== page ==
Date of Award
Doctor of Philosophy
Environmental Science and Engineering
Craig E. Tweedie
The Arctic is being impacted by climate change more than any other region on Earth. Impacts to terrestrial ecosystems have the potential to manifest through feedbacks with other components of the Earth System. Of particular concern is the potential for the massive store of soil organic carbon to be released from arctic permafrost to the atmosphere where it could exacerbate greenhouse warming and impact global climate and biogeochemical cycles. Even though substantial gains to our understanding of the changing Arctic have been made, especially over the past decade, linking research results from plot to regional scales remains a challenge due to the lack of adequate low/mid-altitude sampling platforms, logistic constraints, and the lack of cross-scale validation of research methodologies. The prime motivation of this study is to advance observational capacities suitable for documenting multi-scale environmental change in arctic terrestrial landscapes through the development and testing of novel ground-based and low altitude remote sensing methods. Specifically this study addressed the following questions:
â?¢ How well can low-cost kite aerial photography and advanced computer vision techniques model the microtopographic heterogeneity of changing tundra surfaces?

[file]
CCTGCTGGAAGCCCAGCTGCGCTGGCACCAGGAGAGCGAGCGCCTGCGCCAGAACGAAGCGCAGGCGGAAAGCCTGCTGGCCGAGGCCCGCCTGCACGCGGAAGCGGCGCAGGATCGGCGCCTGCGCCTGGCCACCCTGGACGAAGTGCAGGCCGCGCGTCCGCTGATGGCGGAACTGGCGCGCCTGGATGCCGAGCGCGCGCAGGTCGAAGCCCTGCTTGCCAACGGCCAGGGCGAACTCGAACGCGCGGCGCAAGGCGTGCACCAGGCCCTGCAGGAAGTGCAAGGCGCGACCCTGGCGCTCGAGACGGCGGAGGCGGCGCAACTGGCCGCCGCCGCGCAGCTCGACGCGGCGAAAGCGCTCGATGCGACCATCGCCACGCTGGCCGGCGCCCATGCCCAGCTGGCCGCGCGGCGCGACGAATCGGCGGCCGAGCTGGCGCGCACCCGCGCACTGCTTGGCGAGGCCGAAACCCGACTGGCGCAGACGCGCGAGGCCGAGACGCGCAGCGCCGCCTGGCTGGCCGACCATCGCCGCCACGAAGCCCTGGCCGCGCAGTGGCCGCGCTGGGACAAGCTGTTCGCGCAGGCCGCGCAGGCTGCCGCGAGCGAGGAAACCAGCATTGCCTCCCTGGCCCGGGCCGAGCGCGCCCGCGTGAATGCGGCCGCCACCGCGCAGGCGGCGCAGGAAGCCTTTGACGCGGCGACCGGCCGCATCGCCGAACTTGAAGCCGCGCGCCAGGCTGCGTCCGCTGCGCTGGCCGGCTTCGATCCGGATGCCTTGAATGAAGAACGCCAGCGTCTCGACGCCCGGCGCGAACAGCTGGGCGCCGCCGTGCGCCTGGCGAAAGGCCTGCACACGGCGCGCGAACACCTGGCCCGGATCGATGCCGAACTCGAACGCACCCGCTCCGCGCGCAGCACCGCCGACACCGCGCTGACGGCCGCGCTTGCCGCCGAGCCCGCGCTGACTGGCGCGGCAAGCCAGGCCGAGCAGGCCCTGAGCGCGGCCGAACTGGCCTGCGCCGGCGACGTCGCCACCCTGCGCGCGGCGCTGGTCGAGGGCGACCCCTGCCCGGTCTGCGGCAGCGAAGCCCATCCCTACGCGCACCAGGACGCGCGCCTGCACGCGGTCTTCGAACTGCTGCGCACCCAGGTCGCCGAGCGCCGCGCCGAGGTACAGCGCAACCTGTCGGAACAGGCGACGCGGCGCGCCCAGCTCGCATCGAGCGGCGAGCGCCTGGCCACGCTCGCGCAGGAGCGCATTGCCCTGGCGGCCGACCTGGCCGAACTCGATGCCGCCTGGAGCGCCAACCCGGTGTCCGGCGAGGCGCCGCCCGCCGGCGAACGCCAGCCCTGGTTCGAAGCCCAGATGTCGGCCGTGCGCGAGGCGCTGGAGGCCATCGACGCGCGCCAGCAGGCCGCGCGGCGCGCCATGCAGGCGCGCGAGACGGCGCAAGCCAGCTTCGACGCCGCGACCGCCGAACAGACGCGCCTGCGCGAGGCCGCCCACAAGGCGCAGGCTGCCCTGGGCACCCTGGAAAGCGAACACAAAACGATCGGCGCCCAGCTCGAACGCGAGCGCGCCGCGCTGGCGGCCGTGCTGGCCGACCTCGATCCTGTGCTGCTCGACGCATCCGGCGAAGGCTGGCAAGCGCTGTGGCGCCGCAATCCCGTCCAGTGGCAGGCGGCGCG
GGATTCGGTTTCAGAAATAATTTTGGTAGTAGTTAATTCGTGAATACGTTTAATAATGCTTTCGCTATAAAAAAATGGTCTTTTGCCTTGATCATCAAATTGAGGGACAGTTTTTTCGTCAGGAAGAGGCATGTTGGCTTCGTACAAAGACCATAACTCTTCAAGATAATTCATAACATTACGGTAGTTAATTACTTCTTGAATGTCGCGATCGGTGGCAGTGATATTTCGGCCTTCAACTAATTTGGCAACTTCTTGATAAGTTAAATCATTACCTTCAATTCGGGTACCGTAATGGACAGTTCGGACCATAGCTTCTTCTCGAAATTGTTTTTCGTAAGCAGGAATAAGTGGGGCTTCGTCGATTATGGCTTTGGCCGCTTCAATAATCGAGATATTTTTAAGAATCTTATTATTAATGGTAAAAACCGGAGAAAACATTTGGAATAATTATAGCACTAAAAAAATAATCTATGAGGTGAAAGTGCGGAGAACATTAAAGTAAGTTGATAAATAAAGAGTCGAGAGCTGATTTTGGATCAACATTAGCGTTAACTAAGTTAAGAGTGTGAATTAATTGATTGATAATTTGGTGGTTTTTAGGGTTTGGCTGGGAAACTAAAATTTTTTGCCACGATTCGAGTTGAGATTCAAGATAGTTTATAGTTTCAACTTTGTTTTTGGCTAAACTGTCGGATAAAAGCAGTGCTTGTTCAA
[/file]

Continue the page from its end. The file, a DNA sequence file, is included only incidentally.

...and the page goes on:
â?¢ How does imagery from kite aerial photography and fixed time-lapse digital cameras (pheno-cams) compare in their capacity to monitor plot-level phenological dynamics of arctic vegetation communities?
â?¢ Can the use of multi-scale digital imaging systems be scaled to improve measurements of ecosystem properties and processes at the landscape level?
â?¢ How do results from ground-based and low altitude digital remote sensing of the spatiotemporal variability in ecosystem processes compare with those from satellite remote sensing platforms?
Key findings from this study suggest that cost-effective alternative digital imaging and remote sensing methods are suitable for monitoring and quantifying plot to landscape level ecosystem structure and phenological dynamics at multiple temporal scales. Overall, this study has furthered our knowledge of how tundra ecosystems in the Arctic change seasonally and how such change could impact remote sensing studies conducted from multiple platforms and across multiple spatial scales. Additionally, this study also highlights the urgent need for research into the validation of satellite products in order to better understand the causes and consequences of the changing Arctic and its potential effects on global processes. This study focused on sites located in northern Alaska and was formed in collaboration with Florida International University (FIU) and Grand Valley State University (GVSU) as a contribution to the US Arctic Observing Network (AON). All efforts were supported through the National Science Foundation (NSF), the Cyber-ShARE Center of Excellence, and the International Tundra Experiment (ITEX).
Received from ProQuest
Sergio Armando Vargas
Vargas, Sergio Armando, "Advancing high spatial and spectral resolution remote sensing for observing plant community response to environmental variability and change in the Alaskan Arctic" (2017). Open Access Theses & Dissertations. 775.